Shimla’s heritage buildings crumbling one after another
The Queen of Hills, as Shimla was fondly called by the British colonial rulers, is fast losing its grand heritage. The relics of the Raj are either crumbling or being reduced to ashes.
Gorton Castle, one such iconic structure that commands a view from all corners of Shimla, was partially gutted in a fire early this week. The building, constructed in 1904 in the half-timbered Tudor style - all-wooden frames and shingled eaves - housed the state's auditor and accountant general.
The Town Hall, one of the 91 British-era buildings in Himachal Pradesh's capital Shimla (Photo: IANS)
"It's really sad to know that the grand heritage is fading away from memory one after the other," said Ian Sherwin, a tourist from Wellington in New Zealand.
Visibly depressed to see the crumbling Gorton Castle, he said local authorities "must ensure safety of the British heritage that gives a distinct character to this town".
More than 60 years after the British left, this Himalayan town still attracts their descendants who are eager to know their roots.
Before Gorton Castle, another heritage structure, a railway station at Kandaghat, some 25 km from here, also built by the British in 1903, was totally reduced to ashes May 3, 2011.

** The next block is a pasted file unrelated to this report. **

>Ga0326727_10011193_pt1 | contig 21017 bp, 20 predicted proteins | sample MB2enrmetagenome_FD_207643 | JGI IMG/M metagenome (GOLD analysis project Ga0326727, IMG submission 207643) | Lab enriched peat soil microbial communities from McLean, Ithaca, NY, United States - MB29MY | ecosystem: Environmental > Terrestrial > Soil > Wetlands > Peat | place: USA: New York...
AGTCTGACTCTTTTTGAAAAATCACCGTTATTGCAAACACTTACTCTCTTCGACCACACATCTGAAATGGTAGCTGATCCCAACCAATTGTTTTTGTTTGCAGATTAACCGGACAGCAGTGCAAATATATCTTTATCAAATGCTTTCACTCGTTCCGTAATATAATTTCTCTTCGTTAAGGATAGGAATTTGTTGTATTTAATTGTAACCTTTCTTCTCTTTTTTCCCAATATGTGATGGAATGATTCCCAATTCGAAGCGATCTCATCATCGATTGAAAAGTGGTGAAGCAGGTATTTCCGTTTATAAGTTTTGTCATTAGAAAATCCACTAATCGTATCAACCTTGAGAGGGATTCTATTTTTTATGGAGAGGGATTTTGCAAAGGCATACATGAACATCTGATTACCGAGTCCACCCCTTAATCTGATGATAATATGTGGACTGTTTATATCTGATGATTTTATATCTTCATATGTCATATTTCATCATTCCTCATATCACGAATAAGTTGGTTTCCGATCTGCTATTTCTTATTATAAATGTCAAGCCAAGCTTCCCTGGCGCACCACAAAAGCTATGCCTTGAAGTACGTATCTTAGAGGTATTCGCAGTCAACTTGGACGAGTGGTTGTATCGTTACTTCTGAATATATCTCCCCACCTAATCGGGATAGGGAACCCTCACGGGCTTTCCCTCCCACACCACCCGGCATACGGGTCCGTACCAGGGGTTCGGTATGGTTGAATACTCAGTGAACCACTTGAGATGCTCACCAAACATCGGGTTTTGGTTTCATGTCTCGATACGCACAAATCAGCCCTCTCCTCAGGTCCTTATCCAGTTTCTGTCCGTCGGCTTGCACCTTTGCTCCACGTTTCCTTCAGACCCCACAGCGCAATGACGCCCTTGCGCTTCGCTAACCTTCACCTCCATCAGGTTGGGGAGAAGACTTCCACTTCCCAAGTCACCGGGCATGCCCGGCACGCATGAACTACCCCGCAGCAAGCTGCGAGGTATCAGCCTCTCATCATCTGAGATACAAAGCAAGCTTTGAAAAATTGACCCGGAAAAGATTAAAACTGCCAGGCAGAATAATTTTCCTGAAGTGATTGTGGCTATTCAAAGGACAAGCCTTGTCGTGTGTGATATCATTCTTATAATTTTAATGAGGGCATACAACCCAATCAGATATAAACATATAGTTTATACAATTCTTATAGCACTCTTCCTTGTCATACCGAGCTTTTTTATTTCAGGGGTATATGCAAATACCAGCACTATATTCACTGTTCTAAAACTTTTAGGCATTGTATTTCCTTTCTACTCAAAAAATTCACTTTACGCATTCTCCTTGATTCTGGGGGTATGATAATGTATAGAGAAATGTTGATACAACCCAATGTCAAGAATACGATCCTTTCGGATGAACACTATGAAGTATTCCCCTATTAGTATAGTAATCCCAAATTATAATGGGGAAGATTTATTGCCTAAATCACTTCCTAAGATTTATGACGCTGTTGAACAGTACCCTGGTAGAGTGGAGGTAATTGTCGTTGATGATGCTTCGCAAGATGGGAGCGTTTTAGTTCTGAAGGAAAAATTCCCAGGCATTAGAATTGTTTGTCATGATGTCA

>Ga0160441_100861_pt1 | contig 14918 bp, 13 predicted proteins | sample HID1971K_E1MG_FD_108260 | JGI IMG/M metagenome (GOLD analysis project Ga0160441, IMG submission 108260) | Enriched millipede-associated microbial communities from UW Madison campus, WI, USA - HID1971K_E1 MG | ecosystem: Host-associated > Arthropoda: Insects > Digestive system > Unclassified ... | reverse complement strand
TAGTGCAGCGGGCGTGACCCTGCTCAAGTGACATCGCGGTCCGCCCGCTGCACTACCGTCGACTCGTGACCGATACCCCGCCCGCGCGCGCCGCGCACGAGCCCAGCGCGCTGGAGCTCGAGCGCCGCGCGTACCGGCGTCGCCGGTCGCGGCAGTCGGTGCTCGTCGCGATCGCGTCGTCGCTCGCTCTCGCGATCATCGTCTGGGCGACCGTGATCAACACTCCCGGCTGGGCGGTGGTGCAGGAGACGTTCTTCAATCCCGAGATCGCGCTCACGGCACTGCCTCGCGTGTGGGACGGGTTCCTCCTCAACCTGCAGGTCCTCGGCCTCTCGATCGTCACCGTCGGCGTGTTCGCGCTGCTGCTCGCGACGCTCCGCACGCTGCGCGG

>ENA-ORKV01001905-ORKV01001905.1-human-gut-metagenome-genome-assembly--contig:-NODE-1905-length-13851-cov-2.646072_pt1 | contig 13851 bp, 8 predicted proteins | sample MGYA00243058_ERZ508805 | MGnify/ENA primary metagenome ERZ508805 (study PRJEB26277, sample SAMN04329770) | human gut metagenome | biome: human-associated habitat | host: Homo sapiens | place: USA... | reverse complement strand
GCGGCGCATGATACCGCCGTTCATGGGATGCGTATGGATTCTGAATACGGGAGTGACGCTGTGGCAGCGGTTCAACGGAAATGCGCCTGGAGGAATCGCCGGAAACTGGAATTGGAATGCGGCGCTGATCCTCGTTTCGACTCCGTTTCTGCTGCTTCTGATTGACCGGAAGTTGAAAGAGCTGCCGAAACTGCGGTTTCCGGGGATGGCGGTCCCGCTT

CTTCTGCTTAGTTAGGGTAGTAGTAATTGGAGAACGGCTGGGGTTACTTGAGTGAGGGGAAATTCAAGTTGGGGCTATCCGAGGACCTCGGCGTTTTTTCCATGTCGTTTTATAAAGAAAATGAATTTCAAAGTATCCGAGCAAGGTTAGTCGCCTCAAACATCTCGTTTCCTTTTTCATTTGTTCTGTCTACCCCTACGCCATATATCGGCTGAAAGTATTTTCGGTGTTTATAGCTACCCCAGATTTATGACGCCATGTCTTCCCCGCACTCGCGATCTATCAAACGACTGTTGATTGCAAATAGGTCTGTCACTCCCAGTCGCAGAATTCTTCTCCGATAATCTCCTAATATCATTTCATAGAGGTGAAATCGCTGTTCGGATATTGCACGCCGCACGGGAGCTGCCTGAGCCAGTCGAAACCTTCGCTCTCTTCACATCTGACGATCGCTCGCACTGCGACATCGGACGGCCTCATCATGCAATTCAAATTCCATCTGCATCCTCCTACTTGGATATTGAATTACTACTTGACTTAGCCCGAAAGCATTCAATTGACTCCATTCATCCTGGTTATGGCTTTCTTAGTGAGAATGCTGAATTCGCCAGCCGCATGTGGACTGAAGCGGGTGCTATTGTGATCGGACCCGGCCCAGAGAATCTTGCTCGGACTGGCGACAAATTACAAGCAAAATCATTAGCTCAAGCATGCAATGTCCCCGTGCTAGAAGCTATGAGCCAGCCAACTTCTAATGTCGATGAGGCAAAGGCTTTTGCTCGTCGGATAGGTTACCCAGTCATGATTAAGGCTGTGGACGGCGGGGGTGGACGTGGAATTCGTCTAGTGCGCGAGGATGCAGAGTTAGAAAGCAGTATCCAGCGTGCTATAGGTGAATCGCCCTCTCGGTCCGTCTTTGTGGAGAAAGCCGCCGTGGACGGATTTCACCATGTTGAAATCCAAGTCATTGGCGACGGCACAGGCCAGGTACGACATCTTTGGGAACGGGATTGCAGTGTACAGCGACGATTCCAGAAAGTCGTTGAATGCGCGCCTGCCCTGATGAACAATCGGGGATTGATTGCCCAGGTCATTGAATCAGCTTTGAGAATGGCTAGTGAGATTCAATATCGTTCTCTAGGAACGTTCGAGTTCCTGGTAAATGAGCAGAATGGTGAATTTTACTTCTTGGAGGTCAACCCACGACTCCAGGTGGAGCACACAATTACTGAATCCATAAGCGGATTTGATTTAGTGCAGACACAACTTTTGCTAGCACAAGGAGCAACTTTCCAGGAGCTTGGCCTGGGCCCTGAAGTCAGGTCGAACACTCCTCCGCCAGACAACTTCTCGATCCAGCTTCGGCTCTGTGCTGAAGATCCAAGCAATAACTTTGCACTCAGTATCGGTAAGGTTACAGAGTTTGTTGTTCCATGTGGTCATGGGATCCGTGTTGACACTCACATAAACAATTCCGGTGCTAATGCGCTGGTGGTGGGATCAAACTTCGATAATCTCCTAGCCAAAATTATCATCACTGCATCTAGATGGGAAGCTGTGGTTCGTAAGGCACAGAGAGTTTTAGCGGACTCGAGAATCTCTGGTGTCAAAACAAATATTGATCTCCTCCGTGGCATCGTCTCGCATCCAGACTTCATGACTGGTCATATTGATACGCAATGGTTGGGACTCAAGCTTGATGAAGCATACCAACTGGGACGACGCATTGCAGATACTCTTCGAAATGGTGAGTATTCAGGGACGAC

Records with the state fire department say that since independence at least a dozen British-era buildings in Shimla, most of them under government occupation, have been consumed by fire.
The prominent ones include Snowdown Hospital, Wildflower Hall, Kennedy House, Peterhoff, the Western Command Headquarters, Raj Bhavan, General Post Office and US Club Army Mess.
Home to seven viceroys during the British Raj and housing the Punjab High Court where Mahatma Gandhi's assassin Nathu Ram Godse was tried, the rebuilt Peterhoff, now a state-run guest house-cum-hotel, was gutted in a massive fire Jan 12, 1981. It then housed the Raj Bhavan.
Likewise, Wildflower Hall, also rebuilt and now a landmark luxury hotel on Shimla's outskirts, was destroyed in a fire in 1990.
It was once the residence of Lord Kitchener, the commander-in-chief of the British Army in India who went on to play a significant role in the early years of World War I, though he died midway through it.
"Lack of fire-fighting equipment in most of the heritage buildings is mainly responsible for fire-related incidents," said a senior fire official.
"Since most of these structures are wooden, it's practically impossible to control a fire once it starts," he added.
Shimla, which served as the summer capital of British India between 1864 and 1939, currently has 91 British-era heritage buildings, but most are in bad shape.
The hydrants used by the British to clean the streets of the town are either missing or have been rendered useless. Even the stately emblems that adorned the British buildings have been stolen, old-timers say.
Still there are some honourable exceptions: Ellerslie, housing the state secretariat; the Vidhan Sabha; the Town Hall; the United Services Club; Barnes Court, which is the Raj Bhavan; and the Viceregal Lodge, which is home to the Indian Institute of Advanced Study.
Conservationists are keeping their fingers crossed they stay this way. Amen to that! - IANS